In Memoriam 1942 – 2013 “Roger Ebert loved movies.”

RogerEbert.com

Thumb_split_ver3

Split

It’s exciting to see Shyamalan on such confident footing once more, all these years later.

Other Reviews
Review Archives
Thumb_xbepftvyieurxopaxyzgtgtkwgw

Ballad of Narayama

"The Ballad of Narayama" is a Japanese film of great beauty and elegant artifice, telling a story of startling cruelty. What a space it opens…

Other Reviews
Great Movie Archives
Other Articles
Blog Archives
Other Articles
Channel Archives
Primary_screen_shot_2015-05-13_at_12.52.44_pm

Video Interview: George Miller

When Mad Max jolted cinema screens in 1979 with is grim post apocalyptic world set in the sparse Australian outback, the low budget Aussie flick not only established a new cinema star, Mel Gibson but also landed its iconic director George Miller firmly in the center stage of world class directors. Two films followed ("Mad Max 2: The Road Warrior" in 1981 and "Mad Max Beyond Thunderdome" in 1985). It then seemed Miller had parked his insane desert cruising junk cars away for good, as he moved into more Hollywood fair ("The Witches of Eastwick" in 1987) and then found new fame with the kid friendly franchises "Babe" and "Happy Feet."

But he always harbored the desire to return to his beloved stoic Max. He developed a new story line, had Mel Gibson lined up for a return, but as is always with the movie business the cards did not quite fall into place. Fast forward twelve years, a few cast changes (Heath Ledger at one point) and a change of location to Namibia (rain ruined his plans to return to the outback town of Broken Hill in Australia), and Miller has emerged triumphant with the wild, relentless new "Mad Max: Fury Road," starring Tom Hardy as his new Max, and Charlize Theron as Furiosa, an equally compelling female road warrior.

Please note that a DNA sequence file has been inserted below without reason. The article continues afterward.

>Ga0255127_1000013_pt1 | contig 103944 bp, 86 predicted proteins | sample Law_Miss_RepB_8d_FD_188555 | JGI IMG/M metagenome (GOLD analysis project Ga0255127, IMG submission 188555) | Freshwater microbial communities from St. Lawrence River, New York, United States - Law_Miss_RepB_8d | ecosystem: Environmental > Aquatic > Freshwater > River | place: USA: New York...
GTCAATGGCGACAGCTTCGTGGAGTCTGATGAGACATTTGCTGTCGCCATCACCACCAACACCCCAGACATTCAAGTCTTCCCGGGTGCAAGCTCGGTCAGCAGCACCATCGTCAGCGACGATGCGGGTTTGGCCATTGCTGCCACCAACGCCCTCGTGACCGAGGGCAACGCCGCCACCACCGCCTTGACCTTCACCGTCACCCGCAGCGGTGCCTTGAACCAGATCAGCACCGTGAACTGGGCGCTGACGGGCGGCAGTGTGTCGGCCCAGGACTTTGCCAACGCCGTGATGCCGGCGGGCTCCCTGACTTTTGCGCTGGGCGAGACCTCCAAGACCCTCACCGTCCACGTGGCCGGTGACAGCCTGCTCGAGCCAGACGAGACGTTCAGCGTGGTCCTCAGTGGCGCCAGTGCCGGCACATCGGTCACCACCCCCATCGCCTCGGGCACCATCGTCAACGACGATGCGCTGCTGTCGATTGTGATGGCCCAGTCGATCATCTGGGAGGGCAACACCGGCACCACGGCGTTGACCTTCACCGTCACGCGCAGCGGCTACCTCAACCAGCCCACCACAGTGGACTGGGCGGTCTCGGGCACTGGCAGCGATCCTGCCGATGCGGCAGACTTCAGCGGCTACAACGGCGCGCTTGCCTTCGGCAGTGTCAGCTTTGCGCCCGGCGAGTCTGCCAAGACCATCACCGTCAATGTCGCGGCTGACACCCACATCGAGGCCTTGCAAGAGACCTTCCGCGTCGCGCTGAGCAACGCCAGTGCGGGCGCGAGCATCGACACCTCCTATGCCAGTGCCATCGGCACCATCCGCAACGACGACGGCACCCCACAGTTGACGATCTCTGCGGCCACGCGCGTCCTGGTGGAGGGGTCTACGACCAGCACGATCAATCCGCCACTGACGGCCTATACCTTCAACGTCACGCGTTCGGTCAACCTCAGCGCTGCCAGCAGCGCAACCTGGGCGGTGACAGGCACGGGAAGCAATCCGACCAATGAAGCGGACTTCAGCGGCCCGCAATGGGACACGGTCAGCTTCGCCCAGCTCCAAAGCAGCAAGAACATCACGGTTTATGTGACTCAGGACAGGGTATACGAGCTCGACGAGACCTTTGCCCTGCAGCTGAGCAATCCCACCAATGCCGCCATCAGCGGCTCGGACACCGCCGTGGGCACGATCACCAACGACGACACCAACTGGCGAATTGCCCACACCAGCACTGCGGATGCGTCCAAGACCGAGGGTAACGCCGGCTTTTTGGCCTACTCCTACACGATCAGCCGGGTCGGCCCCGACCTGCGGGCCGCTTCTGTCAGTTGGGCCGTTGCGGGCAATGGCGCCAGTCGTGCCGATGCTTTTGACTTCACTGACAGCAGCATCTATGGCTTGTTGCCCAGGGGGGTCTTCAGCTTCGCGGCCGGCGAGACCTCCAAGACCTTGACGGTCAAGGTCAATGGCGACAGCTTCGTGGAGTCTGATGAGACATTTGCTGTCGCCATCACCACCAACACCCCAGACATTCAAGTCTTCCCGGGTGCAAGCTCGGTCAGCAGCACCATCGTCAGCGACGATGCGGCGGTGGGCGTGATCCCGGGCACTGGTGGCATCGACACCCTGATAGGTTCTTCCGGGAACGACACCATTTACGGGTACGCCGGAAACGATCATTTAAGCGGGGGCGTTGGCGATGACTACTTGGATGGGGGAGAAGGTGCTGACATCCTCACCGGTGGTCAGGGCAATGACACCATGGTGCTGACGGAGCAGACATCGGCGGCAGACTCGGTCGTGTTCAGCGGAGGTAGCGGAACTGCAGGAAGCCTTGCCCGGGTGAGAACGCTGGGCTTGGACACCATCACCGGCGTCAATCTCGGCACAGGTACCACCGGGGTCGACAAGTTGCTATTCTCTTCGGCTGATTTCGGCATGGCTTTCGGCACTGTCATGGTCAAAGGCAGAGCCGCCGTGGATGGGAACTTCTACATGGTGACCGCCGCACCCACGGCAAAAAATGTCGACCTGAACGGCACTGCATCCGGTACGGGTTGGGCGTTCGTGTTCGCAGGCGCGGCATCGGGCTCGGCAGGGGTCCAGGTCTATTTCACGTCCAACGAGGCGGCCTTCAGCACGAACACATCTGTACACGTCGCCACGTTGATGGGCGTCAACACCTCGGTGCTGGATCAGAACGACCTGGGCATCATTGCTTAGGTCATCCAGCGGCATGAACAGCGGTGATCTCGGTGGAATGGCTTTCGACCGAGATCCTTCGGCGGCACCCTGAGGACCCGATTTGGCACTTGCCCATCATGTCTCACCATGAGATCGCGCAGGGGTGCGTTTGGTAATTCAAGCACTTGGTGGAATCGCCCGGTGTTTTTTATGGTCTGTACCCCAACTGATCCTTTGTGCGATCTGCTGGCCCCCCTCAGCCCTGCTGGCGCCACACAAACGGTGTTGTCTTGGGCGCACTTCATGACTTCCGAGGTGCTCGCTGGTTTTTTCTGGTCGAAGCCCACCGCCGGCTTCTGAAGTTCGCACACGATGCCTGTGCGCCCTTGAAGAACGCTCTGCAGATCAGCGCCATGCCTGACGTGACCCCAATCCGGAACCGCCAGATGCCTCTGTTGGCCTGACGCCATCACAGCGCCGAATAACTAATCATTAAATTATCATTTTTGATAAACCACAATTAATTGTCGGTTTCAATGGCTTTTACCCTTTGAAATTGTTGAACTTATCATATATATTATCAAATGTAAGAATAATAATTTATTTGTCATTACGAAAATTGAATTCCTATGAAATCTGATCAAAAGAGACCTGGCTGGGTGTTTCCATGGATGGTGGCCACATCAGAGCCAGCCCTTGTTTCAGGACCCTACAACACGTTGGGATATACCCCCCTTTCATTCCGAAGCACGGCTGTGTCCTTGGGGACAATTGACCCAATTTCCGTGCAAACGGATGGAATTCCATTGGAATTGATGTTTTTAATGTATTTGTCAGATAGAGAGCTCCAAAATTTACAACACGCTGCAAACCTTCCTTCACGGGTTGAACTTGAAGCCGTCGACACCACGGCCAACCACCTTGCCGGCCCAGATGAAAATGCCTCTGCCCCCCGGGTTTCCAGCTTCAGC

Australian film reporter Katherine Tulich sat down with Miller to talk about his new reinvigorated Mad Max in this video interview. 

Popular Blog Posts

Films to Get Us Through The Trump Presidency

Chaz Ebert highlights films with the potential to get us through the confusing political times of the Trump presidenc...

Who do you read? Good Roger, or Bad Roger?

This message came to me from a reader named Peter Svensland. He and a fr...

The Audacious "Something Wild" Comes to Criterion Blu-ray

One of the most audacious American films from the 1960s is now available via the Criterion Collection.

Netflix's "A Series of Unfortunate Events" an Unfunny Parody of Sadness

A review of Netflix's new series, Lemony Snicket's "A Series of Unfortunate Events," which premieres January 13.

Reveal Comments
comments powered by Disqus